Gales unearth Roman-era statue on Israel's coast

ASHKELON, Israel Tue Dec 14, 2010 12:56pm EST

1 of 4. A Roman statue stands on the shore of the Mediterranean sea in the southern city of Ashkelon December 14, 2010.

Credit: Reuters/Amir Cohen

ASHKELON, Israel (Reuters) - A Roman statue that had been buried for centuries has been unearthed by the winter gales that have raked Israel's coast.

The white-marble figure of a woman in toga and sandals was found in the remains of a cliff that crumbled under the force of winds, waves and rain at the ancient port of Ashkelon, the Israel Antiquities Authority said on Tuesday.

"The sea gave us this amazing statue," said Yigal Israeli, a researcher with the authority.

He said the statue, which lacks a head and arms, is about 1.2 meters (4 feet) tall, weighs 200 kg (440 pounds) and dates back to the Roman occupation of what was western Judea, between 1,800 and 2,000 years ago. It will be put on display in museums.

Also recovered at the site were fragments of a Roman bath-house and mosaics.

But long-established Israeli archaeological sites such as the ruins of coastal Caesarea suffered serious damage in the storm, so the statue's find brought the Authority little joy.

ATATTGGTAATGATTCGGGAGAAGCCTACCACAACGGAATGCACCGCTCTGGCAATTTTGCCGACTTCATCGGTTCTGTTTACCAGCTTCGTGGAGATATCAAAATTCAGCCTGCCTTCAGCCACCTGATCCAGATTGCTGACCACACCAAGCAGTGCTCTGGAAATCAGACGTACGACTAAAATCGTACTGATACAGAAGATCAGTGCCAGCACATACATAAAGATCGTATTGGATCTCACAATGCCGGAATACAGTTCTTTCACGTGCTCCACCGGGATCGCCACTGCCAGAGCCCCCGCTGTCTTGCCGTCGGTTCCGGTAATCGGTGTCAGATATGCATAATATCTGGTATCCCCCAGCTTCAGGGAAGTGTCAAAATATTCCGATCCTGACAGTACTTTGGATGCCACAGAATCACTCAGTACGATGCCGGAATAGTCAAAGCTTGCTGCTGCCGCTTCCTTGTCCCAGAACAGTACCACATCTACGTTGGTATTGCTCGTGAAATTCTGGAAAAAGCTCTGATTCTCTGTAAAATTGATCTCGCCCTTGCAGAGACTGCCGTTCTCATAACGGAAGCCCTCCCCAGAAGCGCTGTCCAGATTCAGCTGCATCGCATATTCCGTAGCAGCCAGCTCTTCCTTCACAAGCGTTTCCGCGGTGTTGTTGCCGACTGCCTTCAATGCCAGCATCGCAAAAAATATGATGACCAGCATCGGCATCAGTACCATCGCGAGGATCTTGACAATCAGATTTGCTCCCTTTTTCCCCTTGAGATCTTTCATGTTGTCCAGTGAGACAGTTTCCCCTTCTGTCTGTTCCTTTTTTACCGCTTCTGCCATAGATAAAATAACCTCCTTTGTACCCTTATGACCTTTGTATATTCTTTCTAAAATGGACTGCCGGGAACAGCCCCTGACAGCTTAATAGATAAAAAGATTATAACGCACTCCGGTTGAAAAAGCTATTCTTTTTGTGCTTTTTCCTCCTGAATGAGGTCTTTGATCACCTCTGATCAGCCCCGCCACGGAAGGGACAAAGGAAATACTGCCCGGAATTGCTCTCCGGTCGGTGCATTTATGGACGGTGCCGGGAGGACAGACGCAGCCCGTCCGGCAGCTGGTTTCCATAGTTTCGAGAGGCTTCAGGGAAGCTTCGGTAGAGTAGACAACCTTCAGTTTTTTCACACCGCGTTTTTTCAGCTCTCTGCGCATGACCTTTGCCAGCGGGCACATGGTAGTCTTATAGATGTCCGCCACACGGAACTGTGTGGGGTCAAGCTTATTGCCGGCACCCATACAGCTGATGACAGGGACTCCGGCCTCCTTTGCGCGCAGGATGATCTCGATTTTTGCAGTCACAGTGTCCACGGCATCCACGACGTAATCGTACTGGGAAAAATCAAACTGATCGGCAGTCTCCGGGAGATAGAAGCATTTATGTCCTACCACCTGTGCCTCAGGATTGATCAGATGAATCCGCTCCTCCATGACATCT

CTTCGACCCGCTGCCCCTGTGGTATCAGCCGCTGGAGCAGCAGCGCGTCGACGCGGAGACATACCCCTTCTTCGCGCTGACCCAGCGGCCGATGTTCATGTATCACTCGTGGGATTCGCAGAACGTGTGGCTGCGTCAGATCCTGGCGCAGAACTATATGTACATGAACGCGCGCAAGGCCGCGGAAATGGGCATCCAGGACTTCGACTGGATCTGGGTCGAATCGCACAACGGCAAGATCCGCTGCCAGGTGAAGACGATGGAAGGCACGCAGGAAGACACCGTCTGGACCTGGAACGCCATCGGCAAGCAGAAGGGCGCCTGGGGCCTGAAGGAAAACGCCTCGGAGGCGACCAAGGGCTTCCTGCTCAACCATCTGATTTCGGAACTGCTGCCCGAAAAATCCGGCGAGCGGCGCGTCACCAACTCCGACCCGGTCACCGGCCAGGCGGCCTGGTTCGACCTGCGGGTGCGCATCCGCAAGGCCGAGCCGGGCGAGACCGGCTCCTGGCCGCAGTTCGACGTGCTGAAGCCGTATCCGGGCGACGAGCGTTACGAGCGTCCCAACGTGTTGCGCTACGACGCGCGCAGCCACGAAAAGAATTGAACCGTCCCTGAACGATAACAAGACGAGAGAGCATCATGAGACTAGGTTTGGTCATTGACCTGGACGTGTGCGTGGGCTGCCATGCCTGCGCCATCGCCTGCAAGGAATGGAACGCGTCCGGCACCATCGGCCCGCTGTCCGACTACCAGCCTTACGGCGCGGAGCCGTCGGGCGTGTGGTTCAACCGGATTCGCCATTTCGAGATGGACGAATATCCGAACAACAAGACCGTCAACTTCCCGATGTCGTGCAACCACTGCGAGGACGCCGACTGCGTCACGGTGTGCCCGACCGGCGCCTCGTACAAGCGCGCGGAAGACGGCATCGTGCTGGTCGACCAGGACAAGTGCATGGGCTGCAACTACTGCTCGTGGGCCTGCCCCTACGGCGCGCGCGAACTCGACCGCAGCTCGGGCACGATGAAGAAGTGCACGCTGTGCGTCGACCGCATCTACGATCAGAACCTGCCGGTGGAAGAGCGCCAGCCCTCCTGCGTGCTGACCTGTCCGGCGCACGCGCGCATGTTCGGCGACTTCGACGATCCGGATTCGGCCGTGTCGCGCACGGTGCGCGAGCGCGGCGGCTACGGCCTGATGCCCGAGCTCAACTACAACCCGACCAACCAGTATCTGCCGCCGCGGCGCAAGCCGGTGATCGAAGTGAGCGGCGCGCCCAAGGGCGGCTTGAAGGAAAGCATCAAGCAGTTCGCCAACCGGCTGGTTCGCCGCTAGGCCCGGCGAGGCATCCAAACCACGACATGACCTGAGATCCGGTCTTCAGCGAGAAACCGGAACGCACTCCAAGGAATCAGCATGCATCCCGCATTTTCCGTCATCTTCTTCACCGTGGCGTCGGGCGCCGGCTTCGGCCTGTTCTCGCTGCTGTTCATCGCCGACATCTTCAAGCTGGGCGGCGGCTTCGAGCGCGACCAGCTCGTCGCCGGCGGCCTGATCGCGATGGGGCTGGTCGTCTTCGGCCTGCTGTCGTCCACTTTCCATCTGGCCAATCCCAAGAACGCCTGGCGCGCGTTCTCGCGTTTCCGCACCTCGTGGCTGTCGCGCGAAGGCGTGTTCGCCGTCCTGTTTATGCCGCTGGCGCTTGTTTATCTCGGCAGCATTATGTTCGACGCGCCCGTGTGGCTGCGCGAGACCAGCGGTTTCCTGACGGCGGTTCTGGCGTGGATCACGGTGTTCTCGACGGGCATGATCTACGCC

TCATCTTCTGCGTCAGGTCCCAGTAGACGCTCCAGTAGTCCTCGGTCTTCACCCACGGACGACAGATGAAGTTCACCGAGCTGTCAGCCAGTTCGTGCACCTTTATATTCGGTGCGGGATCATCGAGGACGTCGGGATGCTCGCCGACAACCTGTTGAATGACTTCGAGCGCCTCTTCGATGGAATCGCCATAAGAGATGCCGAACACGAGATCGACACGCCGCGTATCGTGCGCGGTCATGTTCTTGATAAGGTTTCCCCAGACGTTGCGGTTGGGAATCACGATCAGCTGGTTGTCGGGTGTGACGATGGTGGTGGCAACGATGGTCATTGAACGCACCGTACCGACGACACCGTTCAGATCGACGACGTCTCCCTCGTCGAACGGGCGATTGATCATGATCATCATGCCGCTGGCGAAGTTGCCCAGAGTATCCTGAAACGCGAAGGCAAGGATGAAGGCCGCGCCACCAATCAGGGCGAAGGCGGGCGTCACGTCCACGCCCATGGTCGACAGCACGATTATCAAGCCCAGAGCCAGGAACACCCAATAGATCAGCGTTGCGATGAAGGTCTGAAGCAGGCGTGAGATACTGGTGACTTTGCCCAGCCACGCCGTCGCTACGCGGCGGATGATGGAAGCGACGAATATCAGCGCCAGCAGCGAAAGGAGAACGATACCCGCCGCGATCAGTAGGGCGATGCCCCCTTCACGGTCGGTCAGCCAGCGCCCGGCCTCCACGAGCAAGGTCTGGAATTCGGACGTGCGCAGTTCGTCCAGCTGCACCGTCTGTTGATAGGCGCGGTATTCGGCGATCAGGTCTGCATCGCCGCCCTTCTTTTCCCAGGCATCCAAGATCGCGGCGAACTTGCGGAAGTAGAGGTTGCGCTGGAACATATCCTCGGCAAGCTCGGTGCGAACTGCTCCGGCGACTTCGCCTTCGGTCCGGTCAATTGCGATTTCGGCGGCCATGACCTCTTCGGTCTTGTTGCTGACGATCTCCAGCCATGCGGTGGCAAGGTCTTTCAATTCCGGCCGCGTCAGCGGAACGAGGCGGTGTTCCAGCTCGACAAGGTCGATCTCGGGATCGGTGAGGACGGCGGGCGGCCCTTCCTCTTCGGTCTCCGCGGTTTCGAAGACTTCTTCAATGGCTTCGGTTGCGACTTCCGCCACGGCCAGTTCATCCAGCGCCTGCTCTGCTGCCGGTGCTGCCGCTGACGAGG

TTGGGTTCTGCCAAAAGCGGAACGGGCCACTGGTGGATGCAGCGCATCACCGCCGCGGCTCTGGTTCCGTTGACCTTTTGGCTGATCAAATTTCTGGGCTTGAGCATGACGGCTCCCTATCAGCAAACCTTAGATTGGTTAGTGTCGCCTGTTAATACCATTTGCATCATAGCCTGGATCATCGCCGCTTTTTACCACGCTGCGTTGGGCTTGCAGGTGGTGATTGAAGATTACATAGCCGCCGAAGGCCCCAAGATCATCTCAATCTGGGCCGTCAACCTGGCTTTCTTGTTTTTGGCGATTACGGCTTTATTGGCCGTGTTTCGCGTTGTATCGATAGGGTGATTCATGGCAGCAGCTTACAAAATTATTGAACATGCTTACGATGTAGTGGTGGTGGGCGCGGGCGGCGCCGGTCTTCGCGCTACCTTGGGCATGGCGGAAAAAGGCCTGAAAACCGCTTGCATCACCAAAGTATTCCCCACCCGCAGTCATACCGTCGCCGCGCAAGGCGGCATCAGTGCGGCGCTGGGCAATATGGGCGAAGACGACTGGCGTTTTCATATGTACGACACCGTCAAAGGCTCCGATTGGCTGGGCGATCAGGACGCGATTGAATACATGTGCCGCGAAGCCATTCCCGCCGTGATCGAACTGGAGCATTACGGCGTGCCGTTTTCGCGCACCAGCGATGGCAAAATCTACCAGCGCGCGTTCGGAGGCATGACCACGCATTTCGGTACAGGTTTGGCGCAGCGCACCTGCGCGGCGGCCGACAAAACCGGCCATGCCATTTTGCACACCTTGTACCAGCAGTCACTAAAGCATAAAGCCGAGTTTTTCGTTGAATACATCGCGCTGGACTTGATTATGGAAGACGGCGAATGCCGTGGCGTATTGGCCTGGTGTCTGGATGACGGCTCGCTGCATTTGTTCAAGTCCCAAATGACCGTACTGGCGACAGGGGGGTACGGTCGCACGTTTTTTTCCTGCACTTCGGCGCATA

"We don't see this discovery as such good news," said another Authority official, who declined to be named. "Better that relics remain hidden and protected, than that they be exposed and damaged."

(Writing by Dan Williams)

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Comments (2)
miss_webster wrote:
What a amazing find. Extraordinary !! It’s a beautiful piece.

Dec 14, 2010 12:12pm EST  --  Report as abuse
oldtimer78 wrote:
Are there yet any theories about how such a statue got into a cliff in the first place? It seems an odd sort of thing to happen. Unless the statue was buried for safety and the land, near the sea, was eroded over a great many years. Or maybe, as it had no head or arms, the owner thought it best to bury it to get rid of it, then erosion brought it out again.

Dec 15, 2010 5:49pm EST  --  Report as abuse
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